Aluminum   $ 2.1505 kg        |         Cobalt   $ 33.420 kg        |         Copper   $ 8.2940 kg        |         Gallium   $ 222.80 kg        |         Gold   $ 61736.51 kg        |         Indium   $ 284.50 kg        |         Iridium   $ 144678.36 kg        |         Iron Ore   $ 0.1083 kg        |         Lead   $ 2.1718 kg        |         Lithium   $ 29.821 kg        |         Molybdenum   $ 58.750 kg        |         Neodymium   $ 82.608 kg        |         Nickel   $ 20.616 kg        |         Palladium   $ 40303.53 kg        |         Platinum   $ 30972.89 kg        |         Rhodium   $ 131818.06 kg        |         Ruthenium   $ 14950.10 kg        |         Silver   $ 778.87 kg        |         Steel Rebar   $ 0.5063 kg        |         Tellurium   $ 73.354 kg        |         Tin   $ 25.497 kg        |         Uranium   $ 128.42 kg        |         Zinc   $ 2.3825 kg        |         
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In a small village in eastern Serbia, a group of women has mounted a blockade on a bridge, protesting against an open-pit copper mine that they argue is polluting their land and water. Led by 78-year-old Vukosava Radivojevic, these women take shifts day and night, determined to halt trucks from entering the mine operated by a subsidiary of China’s Zijin Mining.

The mine, which dominates the village of Krivelj, has triggered concerns among residents about incessant noise, tremors, and pollution. While Zijin has relocated some villagers, those who remain, mostly Vlachs, seek to move collectively, citing environmental degradation and health risks.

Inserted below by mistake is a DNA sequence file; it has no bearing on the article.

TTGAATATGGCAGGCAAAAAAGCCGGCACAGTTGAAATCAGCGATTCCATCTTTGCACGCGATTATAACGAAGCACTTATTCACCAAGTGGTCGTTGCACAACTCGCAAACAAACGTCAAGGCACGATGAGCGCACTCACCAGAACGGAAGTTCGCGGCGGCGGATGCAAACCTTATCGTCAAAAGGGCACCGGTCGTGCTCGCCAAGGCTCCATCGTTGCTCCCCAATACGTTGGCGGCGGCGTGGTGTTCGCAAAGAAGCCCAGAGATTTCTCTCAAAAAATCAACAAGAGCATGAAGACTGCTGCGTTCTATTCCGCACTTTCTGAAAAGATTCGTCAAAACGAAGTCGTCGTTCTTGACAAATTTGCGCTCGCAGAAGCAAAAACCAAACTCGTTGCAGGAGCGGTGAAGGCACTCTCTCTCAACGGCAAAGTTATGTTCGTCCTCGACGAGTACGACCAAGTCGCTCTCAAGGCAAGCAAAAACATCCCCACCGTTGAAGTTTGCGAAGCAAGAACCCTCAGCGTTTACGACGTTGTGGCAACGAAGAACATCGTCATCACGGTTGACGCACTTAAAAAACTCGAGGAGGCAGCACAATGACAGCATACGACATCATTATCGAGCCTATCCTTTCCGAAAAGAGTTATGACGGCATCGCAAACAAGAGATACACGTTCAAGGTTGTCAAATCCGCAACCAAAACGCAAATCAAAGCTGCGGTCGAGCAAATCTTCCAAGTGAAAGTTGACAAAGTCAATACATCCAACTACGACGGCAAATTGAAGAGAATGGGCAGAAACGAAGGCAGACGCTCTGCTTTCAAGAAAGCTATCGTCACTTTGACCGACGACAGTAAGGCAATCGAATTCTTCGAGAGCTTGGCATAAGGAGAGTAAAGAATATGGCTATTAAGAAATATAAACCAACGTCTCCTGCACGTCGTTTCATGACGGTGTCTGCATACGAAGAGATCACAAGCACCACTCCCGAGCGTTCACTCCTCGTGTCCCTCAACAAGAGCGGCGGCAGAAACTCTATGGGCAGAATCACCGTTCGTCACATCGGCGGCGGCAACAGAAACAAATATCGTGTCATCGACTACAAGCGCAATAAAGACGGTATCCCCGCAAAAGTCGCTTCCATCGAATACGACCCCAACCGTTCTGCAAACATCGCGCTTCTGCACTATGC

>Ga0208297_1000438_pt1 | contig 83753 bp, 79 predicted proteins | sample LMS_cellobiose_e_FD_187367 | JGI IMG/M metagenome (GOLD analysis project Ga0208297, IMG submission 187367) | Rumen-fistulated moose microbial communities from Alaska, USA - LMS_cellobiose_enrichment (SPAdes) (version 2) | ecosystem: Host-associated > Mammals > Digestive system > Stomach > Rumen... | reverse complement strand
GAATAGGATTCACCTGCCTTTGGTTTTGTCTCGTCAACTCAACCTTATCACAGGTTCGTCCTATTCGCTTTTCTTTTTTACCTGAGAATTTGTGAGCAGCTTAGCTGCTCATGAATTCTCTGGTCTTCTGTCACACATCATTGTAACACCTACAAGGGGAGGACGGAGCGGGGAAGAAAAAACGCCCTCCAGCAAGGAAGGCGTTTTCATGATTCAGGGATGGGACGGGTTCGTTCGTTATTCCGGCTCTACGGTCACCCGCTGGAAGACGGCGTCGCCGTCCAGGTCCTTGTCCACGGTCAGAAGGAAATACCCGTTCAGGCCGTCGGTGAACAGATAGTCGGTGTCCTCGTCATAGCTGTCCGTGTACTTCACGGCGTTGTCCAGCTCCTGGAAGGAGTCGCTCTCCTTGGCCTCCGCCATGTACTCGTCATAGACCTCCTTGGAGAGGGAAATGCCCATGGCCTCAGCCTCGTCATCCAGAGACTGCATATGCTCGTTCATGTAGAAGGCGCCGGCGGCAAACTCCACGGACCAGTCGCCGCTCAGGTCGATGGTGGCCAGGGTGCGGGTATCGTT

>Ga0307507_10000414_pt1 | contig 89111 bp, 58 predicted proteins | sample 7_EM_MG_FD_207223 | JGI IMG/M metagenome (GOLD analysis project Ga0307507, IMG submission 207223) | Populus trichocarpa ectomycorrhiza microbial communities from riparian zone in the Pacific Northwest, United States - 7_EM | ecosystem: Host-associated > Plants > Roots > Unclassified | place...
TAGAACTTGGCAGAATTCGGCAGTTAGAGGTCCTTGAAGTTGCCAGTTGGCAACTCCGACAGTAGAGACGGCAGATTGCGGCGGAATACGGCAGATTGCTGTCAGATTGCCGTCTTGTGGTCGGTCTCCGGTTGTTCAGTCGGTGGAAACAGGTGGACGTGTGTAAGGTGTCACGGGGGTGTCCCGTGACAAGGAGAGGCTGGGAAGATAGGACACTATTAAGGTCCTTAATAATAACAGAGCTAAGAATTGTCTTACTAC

Despite assurances from Zijin’s subsidiary, Serbia Zijin Copper, about addressing environmental issues inherited from previous operators, residents remain adamant about the adverse effects of mining activities. Since Zijin took over operations in 2018, production has quadrupled, exacerbating pollution concerns and causing visible environmental damage.

The blockade, established in January, has become a symbol of the community’s resistance. For the women involved, it has evolved into a communal space, equipped with heating and amenities, where they find solidarity and support. Their persistence has yielded some concessions, with Zijin agreeing to halt large truck traffic through the village.

However, the battle is far from over as residents continue to advocate for their relocation to a safer environment. Discussions revolve around establishing a new village while preserving essential community institutions.

According to a study commissioned by Zijin, published in December, Krivelj’s environment is heavily polluted with lead, arsenic, and cadmium, posing significant health risks. Despite the company’s investments in mitigating environmental impact, concerns persist among villagers regarding their safety and well-being.